Who Episode 8 - Father's
May 14, 2005 - 5:15pm cst:
news to report. The bit-torrent site I've been linking to for
the new Doctor Who series has been shut down. That means I won't
be able to offer download links for new episodes anymore.
taken down the links from the previous Dr Who posts, to save
confusion. You'll still be able to find new episodes on various
BT sites, but I'm a little sketchy about revealing them at the
moment. We'll see how it goes.
in this week's show, Rose (the always excellent Billie Piper)
manages to prevent her father's untimely death, with unforseen
consequences. It promises to be another great example of the
modern, character-driven Dr Who.
and the Giant Space Bug"
May 13, 2005 - 8:00am cst:
short story by me, soon to be a beloved children's classic. Any
editors interested in publishing? Enjoy:
was a nice little boy. He liked bugs and played with them often.
One day Timmy was walking down the street when he discoverd an
enormous shadow over him and everything in sight. He looked up
and saw a giant bug.
moly!" Timmy said, because for some baffling reason he liked
to talk like that. "Are you a giant bug from outer space?"
giant bug sqinted back. "What?! What kind of stupid question
is that?! Where do you think I come from, Detroit?"
I don't know, Mister Bug," said Timmy. "You're awful
big for a bug, and bugs are my friends."
for crying out loud! Of course I'm from outer space! I'm a giant
space bug! And I'm not your freak'n friend."
golly gee, that ain't nice-"
a second. Why do you keep talking like that? What's your deal,
I dunno. Bugs like the way I talk."
You must hang around some pretty stupid bugs. You must be dumber
than a bag of rocks! Stupid kid."
was growing flustered. "But..."
was near tears, because, to be brutally honest, he was kind of
a wuss. "B-but, I'm a nice little boy and you're being mean
to me. Why are you being mean to me?"
giant space bug was really annoyed now. He didn't know whether
to walk away in disgust or simply shoot the little spud with
his space gun. In the end, he decided to take his wallet, so
the giant space bug pulled out his space gun.
that's it. Gimmie your lunch money, kid!"
really threw Timmy for a loop. Big surprise there.
heard me, Poindexter. Gimmie your lunch money!"
um..." Timmy was flustered again. Loser.
Timmy, you're the dummest kid I've bumped into today, and I already
stepped on a couple other butterballs, so don't press your luck,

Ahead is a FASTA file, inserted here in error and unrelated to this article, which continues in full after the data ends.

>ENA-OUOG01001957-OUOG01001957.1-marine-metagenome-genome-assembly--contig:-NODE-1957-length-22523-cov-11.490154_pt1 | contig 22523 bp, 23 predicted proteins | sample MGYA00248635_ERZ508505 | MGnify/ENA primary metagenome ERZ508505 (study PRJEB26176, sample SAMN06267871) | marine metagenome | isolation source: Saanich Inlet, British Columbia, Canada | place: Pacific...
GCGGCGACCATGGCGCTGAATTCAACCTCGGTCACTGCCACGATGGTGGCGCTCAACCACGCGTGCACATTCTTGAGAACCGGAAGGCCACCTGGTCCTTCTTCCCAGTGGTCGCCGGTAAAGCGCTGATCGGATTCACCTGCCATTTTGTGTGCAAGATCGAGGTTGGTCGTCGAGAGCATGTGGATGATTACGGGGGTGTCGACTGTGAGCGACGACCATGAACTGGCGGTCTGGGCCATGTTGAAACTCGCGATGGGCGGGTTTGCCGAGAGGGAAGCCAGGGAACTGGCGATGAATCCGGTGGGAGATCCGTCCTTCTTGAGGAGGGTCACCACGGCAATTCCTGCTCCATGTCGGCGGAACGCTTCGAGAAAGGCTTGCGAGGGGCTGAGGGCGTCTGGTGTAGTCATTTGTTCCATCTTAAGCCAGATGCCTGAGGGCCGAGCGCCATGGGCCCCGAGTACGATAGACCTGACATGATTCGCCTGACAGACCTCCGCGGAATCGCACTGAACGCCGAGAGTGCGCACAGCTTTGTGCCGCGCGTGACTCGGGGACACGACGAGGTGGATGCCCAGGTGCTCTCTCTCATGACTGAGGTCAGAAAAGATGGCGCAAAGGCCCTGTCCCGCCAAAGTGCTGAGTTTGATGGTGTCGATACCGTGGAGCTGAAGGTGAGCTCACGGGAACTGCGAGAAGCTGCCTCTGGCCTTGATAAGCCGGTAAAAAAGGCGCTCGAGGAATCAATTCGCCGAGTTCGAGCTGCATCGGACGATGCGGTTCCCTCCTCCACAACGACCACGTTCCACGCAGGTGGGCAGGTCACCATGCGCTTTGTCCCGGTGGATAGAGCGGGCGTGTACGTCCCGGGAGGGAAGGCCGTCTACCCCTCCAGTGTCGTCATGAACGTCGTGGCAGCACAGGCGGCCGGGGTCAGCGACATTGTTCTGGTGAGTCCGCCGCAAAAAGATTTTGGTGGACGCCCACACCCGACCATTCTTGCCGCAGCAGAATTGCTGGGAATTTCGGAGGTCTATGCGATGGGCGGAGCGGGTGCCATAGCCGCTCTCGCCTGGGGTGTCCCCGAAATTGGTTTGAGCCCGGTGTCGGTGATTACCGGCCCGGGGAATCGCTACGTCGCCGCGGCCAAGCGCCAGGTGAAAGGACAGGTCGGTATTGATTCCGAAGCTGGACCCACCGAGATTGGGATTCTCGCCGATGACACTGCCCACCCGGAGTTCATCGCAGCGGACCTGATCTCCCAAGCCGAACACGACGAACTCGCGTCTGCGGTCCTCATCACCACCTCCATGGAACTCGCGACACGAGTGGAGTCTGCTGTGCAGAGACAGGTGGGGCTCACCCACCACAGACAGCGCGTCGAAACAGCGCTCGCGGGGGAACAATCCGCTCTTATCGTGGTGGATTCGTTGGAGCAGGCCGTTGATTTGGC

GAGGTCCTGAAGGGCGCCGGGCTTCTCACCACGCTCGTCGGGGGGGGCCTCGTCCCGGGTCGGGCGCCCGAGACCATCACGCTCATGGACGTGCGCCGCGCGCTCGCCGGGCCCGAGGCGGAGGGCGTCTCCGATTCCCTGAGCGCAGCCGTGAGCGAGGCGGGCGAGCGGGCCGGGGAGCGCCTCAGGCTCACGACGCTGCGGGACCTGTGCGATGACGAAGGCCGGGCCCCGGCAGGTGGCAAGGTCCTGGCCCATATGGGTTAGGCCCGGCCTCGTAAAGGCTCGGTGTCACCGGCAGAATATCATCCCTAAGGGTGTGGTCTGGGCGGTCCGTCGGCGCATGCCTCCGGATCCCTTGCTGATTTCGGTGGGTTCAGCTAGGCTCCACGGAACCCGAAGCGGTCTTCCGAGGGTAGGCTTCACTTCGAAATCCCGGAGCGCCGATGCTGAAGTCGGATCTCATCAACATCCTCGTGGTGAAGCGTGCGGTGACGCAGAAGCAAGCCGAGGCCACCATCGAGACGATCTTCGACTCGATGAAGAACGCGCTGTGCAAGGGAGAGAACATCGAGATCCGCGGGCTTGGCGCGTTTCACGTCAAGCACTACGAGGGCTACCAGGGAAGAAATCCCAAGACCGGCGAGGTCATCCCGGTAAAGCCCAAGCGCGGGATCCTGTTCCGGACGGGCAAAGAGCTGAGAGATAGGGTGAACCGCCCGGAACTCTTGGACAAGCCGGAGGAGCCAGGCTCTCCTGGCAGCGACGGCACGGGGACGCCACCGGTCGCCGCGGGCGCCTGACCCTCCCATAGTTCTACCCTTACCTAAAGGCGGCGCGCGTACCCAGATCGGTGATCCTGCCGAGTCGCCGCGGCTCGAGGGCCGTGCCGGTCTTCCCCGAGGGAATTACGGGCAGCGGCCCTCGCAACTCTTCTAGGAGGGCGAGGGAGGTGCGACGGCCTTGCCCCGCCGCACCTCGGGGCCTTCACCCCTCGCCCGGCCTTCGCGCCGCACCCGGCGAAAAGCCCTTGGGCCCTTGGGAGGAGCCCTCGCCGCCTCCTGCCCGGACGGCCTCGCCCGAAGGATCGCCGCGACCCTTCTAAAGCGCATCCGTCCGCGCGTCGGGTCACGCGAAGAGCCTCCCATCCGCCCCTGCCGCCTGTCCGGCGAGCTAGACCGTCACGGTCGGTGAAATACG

Mister Bug, how do you know my name?" Timmy bawbled.
the giant space bug. "Stop pointing out the damn plot holes!
What is it with you little dorks pointing out all the plot holes
in everything?! Now hurry up and cough up the wallet. Burger
King still has one of those little hats left, and I don't want
to miss out."
Uh...okay." Timmy pulled out some spare change and a rumpled
dollar from his pockets.
hand it over," said the giant space bug.
Timmy, "how will you take my lunch money when you don't
have any hands?"
giant space bug thought this over for a moment. He looked around
at all the other houses in the neighborhood. He saw the birds
in the trees and the clouds in the sky. He pondered all of this,
and thought to himself that if he were in a Disney cartoon, then
this would be a good moment for some sort of epiphany.
Timmy," the giant space bug said.
that your house over there?" asked the giant space bug.
it is," replied Timmy.
a nice house," said the giant space bug.
then the giant space bug blew up Timmy's house with his space
was bawling again.
giant space bug really, really hated Disney cartoons.
Who Episode 7 - The
May 7, 2005 - 10:20pm cst:
wish I could say what this week's Doctor Who is about, but I'm
really not sure. The teaser footage at the end of the Dalek was
more than a little vague, but it promises a lot of fun and excitement.
If you've missed out on this great show, then be sure to give
it a chance.
From a Disney Animator
May 5, 2005 - 8:00am cst:
week, I received a letter from Merry Clingen, one of the former
Disney animators profiled in the documentary Dream
On, Silly Dreamer. My heartfelt thanks to Ms. Clingen for
offering her insights. The letter reads as follows:
you for your article about Dream On Silly Dreamer. My brother
sent me the link to your website.
I am one of the artists who were interviewed in the film (I am the woman in
the sunglasses, sitting next to a bush).
I wanted you to know that I also think that the budgets were too high on films
like Treasure Planet. But there were many factors that led to those unnecessarily
First of all, when Michael Eisner offended Jeffrey Katzenberg and Jeffrey left
to form Dreamworks, he tried to hire us all away from Disney. They paid ONE
person a very high salary ($3,500 a week), and the word got around. We all
asked for that salary from Disney, and THEY said yes to every one.